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Among the Fox braves who appeared at Washington in 1837, on the occasion to which we have already alluded, was Kishkekosh, or The man with one leg, whose name, however, is not descriptive of his person; for we discovered no deficiency in the limbs of this individual. At the council which we described in the life of Keokuk, where the Sauk and Foxes were confronted with the Sioux, Kishkekosh appeared in the same hideous headdress which is exhibited in the picture, and the attention of the spectators was strongly attracted by this novel costume. The buffalo horns and skull upon the man’s head would have rendered him conspicuous in a grave assembly collected for a serious purpose, in the presence of a numerous and polished audience; but this was not sufficient for Kishkekosh, who, when his party were all seated, stood up on a bench behind them, so as to display his full stature, and attract the special notice of all eyes. It was seen that this exhibition was not lost upon the Sioux, who whispered, exchanged glances, and were evidently disturbed. Those who were merely spectators, and who knew nothing of the personal history of the strange beings before them, were amused at what they supposed to be a piece of savage buffoonery, and could not help smiling at the ludicrous contrast between the uncouth figure perched up against the wall, and the silent, motionless group of grave warriors who sat before him arrayed in all the dignity of barbarian pomp.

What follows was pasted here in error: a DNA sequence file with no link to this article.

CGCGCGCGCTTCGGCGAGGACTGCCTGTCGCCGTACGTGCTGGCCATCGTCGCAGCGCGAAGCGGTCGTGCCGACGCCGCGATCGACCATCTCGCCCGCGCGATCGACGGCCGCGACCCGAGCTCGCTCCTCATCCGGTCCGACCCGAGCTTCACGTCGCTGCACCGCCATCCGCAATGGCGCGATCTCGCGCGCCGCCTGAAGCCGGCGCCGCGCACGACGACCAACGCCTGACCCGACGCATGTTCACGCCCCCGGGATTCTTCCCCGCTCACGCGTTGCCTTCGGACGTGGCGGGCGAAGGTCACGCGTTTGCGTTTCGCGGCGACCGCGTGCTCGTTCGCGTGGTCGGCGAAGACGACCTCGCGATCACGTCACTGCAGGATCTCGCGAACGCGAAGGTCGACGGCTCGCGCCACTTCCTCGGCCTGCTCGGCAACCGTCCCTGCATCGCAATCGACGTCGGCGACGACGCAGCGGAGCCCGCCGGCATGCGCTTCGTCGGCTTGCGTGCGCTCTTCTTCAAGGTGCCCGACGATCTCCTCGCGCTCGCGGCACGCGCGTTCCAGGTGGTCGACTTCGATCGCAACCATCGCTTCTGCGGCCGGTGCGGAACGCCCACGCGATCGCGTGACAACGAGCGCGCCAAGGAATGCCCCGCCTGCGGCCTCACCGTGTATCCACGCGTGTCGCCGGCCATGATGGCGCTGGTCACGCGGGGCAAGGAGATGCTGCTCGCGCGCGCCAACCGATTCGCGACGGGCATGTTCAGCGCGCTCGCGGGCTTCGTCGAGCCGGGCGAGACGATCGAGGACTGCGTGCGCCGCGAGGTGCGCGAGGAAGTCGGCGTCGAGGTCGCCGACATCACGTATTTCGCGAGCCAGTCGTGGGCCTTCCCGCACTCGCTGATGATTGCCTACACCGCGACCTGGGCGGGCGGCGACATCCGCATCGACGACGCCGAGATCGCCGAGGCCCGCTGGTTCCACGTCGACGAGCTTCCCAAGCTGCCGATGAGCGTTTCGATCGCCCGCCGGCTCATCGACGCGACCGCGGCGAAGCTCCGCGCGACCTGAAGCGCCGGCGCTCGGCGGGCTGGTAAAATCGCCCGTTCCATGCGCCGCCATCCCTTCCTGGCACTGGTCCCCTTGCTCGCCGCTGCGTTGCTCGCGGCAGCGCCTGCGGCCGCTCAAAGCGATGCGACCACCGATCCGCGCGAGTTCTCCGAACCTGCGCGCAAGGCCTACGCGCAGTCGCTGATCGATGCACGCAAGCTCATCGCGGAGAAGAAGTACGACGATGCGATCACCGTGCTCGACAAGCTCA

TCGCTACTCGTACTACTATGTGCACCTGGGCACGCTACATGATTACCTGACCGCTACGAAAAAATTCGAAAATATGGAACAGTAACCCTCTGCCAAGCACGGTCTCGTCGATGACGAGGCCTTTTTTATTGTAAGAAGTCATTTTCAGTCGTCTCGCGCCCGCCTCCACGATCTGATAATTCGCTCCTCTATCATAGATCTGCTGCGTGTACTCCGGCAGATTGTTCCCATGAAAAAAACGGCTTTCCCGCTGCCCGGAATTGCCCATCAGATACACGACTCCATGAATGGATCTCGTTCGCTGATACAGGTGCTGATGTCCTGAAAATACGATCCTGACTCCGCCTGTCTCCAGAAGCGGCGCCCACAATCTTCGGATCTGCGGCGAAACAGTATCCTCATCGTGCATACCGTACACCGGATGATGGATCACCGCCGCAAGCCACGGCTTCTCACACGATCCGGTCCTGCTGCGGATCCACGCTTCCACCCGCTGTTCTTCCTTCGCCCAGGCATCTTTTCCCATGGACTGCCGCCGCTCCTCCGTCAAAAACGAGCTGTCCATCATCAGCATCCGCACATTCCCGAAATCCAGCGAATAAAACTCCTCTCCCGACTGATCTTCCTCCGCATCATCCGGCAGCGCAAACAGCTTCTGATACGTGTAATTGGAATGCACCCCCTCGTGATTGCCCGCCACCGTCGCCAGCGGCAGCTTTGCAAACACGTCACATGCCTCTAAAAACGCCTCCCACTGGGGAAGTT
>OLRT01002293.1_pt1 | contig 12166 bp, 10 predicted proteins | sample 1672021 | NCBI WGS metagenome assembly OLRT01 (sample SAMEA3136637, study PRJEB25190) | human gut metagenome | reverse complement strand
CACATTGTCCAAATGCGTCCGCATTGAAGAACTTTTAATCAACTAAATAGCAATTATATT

We learned afterwards that the intrusion of the buffalo head was not without its meaning. It seems that, on a certain occasion, when some skirmishing was going on between these hostile tribes, Kishkekosh, with a single companion, charged suddenly upon the Sioux, rushed into their ranks, killed several of their warriors, and retreated in safety, bringing off, as a trophy, this buffalo head, which Kishkekosh tore from the person of one of the slain. Such exploits, which are not uncommon among the Indians, resemble some of the deeds of antiquity, or those of the knights-errant of a later age. Acts of desperate valor, leading to no practical advantage, but undertaken in mere bravado, must often occur among a people who follow war as their main employment, and who place a high value on military glory. Among savages especially, or any rude nation whose warfare is predatory, and made up chiefly of the exploits of individuals or small parties, such deeds are estimated extravagantly, not only on account of the courage and conduct shown in them, but because they afford themes for biting sarcasm and triumphant boasting over their enemies. Such, doubtless, was the light in which this deed of Kishkekosh was viewed by his tribe; and when they were to meet their enemies in a public council, at which a large number of persons were present besides the hostile parties, they tauntingly displayed this trophy with the deliberate purpose of feeding their own hatred and insulting their foemen.